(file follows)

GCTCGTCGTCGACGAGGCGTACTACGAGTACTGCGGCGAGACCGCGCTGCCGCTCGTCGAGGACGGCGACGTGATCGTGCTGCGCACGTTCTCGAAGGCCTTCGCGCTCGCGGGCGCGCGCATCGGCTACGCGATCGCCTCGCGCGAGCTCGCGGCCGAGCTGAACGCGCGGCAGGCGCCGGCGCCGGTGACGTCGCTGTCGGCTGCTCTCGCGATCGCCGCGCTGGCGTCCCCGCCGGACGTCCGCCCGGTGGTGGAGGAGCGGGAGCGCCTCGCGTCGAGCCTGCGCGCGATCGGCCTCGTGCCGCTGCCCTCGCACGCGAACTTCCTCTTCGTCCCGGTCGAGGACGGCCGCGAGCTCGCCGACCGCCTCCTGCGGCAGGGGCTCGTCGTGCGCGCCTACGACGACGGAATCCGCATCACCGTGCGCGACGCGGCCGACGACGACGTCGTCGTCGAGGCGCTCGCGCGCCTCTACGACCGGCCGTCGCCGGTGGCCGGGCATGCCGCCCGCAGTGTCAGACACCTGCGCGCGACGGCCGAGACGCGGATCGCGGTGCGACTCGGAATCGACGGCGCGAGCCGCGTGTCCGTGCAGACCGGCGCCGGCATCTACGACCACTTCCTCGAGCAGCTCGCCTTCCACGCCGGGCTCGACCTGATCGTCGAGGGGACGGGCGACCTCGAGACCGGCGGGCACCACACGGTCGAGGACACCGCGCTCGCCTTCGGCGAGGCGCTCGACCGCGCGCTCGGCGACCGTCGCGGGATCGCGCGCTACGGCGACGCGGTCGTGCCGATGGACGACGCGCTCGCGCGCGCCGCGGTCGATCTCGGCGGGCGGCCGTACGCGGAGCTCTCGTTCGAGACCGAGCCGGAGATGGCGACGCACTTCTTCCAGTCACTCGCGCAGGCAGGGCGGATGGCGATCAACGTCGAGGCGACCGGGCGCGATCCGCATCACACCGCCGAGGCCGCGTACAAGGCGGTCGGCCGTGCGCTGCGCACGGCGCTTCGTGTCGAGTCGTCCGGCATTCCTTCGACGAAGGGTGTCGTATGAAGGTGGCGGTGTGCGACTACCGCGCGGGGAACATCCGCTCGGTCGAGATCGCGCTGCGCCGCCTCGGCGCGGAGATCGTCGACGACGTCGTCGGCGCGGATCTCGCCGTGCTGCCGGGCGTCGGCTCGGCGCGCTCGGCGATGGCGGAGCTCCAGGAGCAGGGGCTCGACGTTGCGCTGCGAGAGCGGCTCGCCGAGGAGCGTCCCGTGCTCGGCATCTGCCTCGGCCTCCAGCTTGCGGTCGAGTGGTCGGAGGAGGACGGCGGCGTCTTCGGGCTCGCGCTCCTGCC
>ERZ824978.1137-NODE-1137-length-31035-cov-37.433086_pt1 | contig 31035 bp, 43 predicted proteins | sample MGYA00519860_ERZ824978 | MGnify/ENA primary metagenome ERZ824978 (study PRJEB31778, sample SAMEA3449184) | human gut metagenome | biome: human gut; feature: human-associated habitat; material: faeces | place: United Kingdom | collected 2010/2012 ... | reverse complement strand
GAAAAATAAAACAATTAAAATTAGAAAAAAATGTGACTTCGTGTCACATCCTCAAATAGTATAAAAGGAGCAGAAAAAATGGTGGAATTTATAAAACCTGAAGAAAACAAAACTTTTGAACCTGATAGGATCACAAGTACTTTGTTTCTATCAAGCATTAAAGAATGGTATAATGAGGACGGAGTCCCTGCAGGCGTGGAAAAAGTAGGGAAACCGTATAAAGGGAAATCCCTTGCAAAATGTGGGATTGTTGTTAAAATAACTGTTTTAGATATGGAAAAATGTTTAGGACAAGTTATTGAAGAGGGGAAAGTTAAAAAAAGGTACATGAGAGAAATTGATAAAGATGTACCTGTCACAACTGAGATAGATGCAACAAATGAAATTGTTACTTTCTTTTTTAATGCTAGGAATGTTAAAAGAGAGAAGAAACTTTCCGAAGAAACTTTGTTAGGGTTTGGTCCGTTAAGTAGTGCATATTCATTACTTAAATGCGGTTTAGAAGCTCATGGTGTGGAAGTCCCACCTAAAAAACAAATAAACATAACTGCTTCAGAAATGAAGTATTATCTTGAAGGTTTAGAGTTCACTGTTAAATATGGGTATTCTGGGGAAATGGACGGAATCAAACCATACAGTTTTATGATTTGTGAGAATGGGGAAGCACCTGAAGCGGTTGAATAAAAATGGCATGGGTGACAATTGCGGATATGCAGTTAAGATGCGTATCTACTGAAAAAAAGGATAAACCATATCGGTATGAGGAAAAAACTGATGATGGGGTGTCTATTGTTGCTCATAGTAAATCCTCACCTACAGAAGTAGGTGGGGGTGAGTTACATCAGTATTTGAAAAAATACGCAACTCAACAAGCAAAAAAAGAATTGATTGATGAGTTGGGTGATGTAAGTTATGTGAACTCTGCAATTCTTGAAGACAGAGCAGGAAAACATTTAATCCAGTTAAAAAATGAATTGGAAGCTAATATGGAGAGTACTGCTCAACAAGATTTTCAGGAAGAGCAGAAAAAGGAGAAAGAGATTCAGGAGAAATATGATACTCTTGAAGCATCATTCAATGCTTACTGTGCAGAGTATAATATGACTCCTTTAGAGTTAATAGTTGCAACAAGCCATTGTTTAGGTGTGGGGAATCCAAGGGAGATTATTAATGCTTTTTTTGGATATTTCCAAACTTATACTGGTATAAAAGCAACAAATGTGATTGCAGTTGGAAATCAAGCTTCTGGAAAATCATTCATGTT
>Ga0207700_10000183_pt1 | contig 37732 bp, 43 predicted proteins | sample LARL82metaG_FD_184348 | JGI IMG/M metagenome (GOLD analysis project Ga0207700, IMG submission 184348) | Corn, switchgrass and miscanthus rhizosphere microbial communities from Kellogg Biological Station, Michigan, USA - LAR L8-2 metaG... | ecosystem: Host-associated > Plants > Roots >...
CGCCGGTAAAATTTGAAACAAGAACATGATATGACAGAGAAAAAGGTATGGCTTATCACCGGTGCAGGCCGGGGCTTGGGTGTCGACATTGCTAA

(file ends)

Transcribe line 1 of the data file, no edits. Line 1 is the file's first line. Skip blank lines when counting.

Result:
GCTCGTCGTCGACGAGGCGTACTACGAGTACTGCGGCGAGACCGCGCTGCCGCTCGTCGAGGACGGCGACGTGATCGTGCTGCGCACGTTCTCGAAGGCCTTCGCGCTCGCGGGCGCGCGCATCGGCTACGCGATCGCCTCGCGCGAGCTCGCGGCCGAGCTGAACGCGCGGCAGGCGCCGGCGCCGGTGACGTCGCTGTCGGCTGCTCTCGCGATCGCCGCGCTGGCGTCCCCGCCGGACGTCCGCCCGGTGGTGGAGGAGCGGGAGCGCCTCGCGTCGAGCCTGCGCGCGATCGGCCTCGTGCCGCTGCCCTCGCACGCGAACTTCCTCTTCGTCCCGGTCGAGGACGGCCGCGAGCTCGCCGACCGCCTCCTGCGGCAGGGGCTCGTCGTGCGCGCCTACGACGACGGAATCCGCATCACCGTGCGCGACGCGGCCGACGACGACGTCGTCGTCGAGGCGCTCGCGCGCCTCTACGACCGGCCGTCGCCGGTGGCCGGGCATGCCGCCCGCAGTGTCAGACACCTGCGCGCGACGGCCGAGACGCGGATCGCGGTGCGACTCGGAATCGACGGCGCGAGCCGCGTGTCCGTGCAGACCGGCGCCGGCATCTACGACCACTTCCTCGAGCAGCTCGCCTTCCACGCCGGGCTCGACCTGATCGTCGAGGGGACGGGCGACCTCGAGACCGGCGGGCACCACACGGTCGAGGACACCGCGCTCGCCTTCGGCGAGGCGCTCGACCGCGCGCTCGGCGACCGTCGCGGGATCGCGCGCTACGGCGACGCGGTCGTGCCGATGGACGACGCGCTCGCGCGCGCCGCGGTCGATCTCGGCGGGCGGCCGTACGCGGAGCTCTCGTTCGAGACCGAGCCGGAGATGGCGACGCACTTCTTCCAGTCACTCGCGCAGGCAGGGCGGATGGCGATCAACGTCGAGGCGACCGGGCGCGATCCGCATCACACCGCCGAGGCCGCGTACAAGGCGGTCGGCCGTGCGCTGCGCACGGCGCTTCGTGTCGAGTCGTCCGGCATTCCTTCGACGAAGGGTGTCGTATGAAGGTGGCGGTGTGCGACTACCGCGCGGGGAACATCCGCTCGGTCGAGATCGCGCTGCGCCGCCTCGGCGCGGAGATCGTCGACGACGTCGTCGGCGCGGATCTCGCCGTGCTGCCGGGCGTCGGCTCGGCGCGCTCGGCGATGGCGGAGCTCCAGGAGCAGGGGCTCGACGTTGCGCTGCGAGAGCGGCTCGCCGAGGAGCGTCCCGTGCTCGGCATCTGCCTCGGCCTCCAGCTTGCGGTCGAGTGGTCGGAGGAGGACGGCGGCGTCTTCGGGCTCGCGCTCCTGCC